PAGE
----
Question about fingerprints and keys uploaded to keyservers
dshaw at jabberwocky.com
Sun Feb 22 13:27:51 CET 2004
On Sun, Feb 22, 2004 at 04:00:53AM -0500, gabriel rosenkoetter wrote:
> On Sat, Feb 21, 2004 at 11:49:27PM -0500, David Shaw wrote:
> > I wonder if the fact that PKS and the keyserver.net server have
> > several identical bugs says something about the genealogy of
> > keyserver.net. PKS has been somewhat fixed at this point, but
> > keyserver.net hasn't. I think(?) the PKS licence allows for this, but
> > it's interesting anyway.
> I think that the keyserver.net folks' (purposeful or accidental)
> secrecy is so pervasive is a bit more interesting. And, even if
> their keyserver weren't broken, would be reason enough to not want
> to use them. One thing that we can be pretty sure of at this point
> is that secrecy of a few doesn't aid strong cryptography.
> Have you ever actually had contact with "Highware Inc" or with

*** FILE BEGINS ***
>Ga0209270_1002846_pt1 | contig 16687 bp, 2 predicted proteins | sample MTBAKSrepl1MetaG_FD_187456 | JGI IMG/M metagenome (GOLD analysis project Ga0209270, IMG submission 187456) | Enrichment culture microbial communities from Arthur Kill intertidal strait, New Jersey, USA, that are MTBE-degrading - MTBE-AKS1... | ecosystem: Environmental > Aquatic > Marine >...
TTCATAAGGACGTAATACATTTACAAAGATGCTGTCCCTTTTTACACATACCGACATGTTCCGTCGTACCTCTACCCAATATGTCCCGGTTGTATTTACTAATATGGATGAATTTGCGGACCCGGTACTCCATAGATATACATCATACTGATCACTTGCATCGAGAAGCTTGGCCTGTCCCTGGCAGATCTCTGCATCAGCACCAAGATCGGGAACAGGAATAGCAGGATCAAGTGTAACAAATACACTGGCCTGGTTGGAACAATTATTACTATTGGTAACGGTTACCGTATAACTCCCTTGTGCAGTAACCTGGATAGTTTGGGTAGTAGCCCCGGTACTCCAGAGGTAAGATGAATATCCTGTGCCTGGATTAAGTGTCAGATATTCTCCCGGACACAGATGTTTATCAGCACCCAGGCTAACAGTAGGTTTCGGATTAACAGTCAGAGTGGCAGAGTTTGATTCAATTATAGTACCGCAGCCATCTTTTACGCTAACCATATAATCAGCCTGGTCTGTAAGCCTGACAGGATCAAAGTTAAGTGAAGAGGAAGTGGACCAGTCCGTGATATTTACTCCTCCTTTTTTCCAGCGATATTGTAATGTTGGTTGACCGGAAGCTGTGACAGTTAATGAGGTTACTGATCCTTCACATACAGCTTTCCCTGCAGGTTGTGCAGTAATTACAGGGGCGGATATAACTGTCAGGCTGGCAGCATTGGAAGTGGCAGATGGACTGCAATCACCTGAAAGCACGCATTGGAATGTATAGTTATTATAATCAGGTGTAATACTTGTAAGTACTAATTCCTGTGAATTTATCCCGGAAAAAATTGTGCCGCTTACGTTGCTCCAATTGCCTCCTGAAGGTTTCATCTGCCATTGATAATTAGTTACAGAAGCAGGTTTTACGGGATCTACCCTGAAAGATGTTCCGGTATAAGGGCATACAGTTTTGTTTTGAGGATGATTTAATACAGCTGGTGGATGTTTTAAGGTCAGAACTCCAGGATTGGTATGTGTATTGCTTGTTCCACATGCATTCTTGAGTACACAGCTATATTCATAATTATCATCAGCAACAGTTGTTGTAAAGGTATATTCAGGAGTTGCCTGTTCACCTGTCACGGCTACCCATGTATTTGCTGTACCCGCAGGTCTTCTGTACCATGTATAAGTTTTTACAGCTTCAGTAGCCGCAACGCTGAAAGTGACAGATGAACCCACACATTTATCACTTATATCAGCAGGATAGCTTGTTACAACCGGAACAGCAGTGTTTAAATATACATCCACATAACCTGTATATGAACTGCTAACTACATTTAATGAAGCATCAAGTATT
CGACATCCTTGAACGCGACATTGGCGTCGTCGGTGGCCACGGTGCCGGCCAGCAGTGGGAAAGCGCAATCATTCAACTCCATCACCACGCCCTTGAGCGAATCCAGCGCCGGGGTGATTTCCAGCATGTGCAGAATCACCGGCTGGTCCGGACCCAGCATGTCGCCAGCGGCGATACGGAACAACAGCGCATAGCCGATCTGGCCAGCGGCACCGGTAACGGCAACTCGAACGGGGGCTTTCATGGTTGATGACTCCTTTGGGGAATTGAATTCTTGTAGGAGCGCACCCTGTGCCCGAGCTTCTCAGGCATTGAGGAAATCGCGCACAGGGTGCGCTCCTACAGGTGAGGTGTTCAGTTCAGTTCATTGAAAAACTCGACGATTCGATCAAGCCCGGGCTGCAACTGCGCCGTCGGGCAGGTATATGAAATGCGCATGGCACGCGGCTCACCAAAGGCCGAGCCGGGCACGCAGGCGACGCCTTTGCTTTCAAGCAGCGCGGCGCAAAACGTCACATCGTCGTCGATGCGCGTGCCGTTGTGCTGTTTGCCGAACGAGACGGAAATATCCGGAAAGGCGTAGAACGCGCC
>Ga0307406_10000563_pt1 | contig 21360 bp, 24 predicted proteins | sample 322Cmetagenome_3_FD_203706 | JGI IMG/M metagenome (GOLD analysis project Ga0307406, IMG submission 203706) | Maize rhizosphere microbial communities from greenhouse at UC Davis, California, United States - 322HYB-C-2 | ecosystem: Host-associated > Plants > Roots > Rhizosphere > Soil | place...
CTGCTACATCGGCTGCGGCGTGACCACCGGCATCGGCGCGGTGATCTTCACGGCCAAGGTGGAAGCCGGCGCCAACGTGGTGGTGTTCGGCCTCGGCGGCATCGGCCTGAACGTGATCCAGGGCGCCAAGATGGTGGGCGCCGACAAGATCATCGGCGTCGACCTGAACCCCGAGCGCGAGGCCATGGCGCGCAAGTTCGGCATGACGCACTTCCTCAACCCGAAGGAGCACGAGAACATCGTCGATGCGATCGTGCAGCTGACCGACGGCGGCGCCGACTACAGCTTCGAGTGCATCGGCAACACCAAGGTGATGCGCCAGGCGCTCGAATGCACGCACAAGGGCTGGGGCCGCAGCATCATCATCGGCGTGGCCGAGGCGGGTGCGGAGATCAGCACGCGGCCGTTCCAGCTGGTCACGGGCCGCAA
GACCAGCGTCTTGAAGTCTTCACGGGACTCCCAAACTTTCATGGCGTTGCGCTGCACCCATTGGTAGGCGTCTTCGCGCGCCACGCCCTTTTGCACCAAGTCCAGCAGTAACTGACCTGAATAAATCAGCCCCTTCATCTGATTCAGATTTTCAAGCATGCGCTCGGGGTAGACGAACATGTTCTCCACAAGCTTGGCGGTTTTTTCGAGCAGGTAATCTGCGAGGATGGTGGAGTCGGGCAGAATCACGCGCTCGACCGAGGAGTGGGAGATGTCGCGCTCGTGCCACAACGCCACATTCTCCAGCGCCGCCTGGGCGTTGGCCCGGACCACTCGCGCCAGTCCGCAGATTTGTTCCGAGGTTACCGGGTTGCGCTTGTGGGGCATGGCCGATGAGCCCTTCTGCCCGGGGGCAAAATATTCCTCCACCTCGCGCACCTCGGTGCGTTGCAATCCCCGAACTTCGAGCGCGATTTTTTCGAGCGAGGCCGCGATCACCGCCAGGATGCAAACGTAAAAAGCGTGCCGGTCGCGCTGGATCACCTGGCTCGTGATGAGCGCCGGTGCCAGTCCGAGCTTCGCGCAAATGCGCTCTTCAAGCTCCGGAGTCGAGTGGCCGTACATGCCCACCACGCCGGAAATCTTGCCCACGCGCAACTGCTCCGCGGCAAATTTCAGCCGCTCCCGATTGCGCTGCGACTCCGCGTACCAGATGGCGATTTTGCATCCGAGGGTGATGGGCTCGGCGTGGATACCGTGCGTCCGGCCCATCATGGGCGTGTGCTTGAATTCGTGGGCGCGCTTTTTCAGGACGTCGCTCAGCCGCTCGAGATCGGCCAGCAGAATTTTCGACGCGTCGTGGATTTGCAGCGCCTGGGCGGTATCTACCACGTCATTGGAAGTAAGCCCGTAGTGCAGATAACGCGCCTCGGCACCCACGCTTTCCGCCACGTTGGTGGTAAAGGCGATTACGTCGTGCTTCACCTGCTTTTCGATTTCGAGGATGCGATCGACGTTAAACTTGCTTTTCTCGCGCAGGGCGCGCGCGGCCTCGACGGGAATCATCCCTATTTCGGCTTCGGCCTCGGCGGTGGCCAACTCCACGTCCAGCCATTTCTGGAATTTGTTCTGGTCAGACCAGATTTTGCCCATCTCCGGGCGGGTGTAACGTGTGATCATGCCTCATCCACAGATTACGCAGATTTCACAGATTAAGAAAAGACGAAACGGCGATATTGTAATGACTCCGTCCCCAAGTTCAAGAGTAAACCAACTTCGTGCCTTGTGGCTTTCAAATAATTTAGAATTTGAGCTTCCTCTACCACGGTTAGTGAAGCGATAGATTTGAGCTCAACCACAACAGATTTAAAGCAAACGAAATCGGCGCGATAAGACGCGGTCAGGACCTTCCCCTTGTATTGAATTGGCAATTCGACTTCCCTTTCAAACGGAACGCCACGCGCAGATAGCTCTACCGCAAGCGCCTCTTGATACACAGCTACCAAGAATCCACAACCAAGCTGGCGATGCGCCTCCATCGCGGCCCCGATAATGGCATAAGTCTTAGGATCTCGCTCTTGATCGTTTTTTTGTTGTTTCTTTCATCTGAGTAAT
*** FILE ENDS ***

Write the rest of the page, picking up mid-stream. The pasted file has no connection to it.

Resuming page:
> Sebastian Lemmens of Brussels, Brabant 1060? Have you tried calling
> them? (The whois record lists several phone numbers and fax numbers.)
No, I didn't try that hard. I mailed them about the bug (and giving
them the fix) a few times back in 2002, but that's about it. No
responses, so I just didn't bother to pursue it. There is only one
Veridis keyserver out there, and if it's broken - well, eventually,
market forces are darwinian. It's a shame they are running a broken
server on the good keyserver.net domain name, though.
I'm not too worried about security implications of a broken keyserver.
It's annoying, to be sure, but it's really a denial of service attack
rather than any exploitation of OpenPGP itself.
Frankly, I don't know how new users of OpenPGP discover keyserver.net
in the first place. Google? Some HOWTO document that mentions it?
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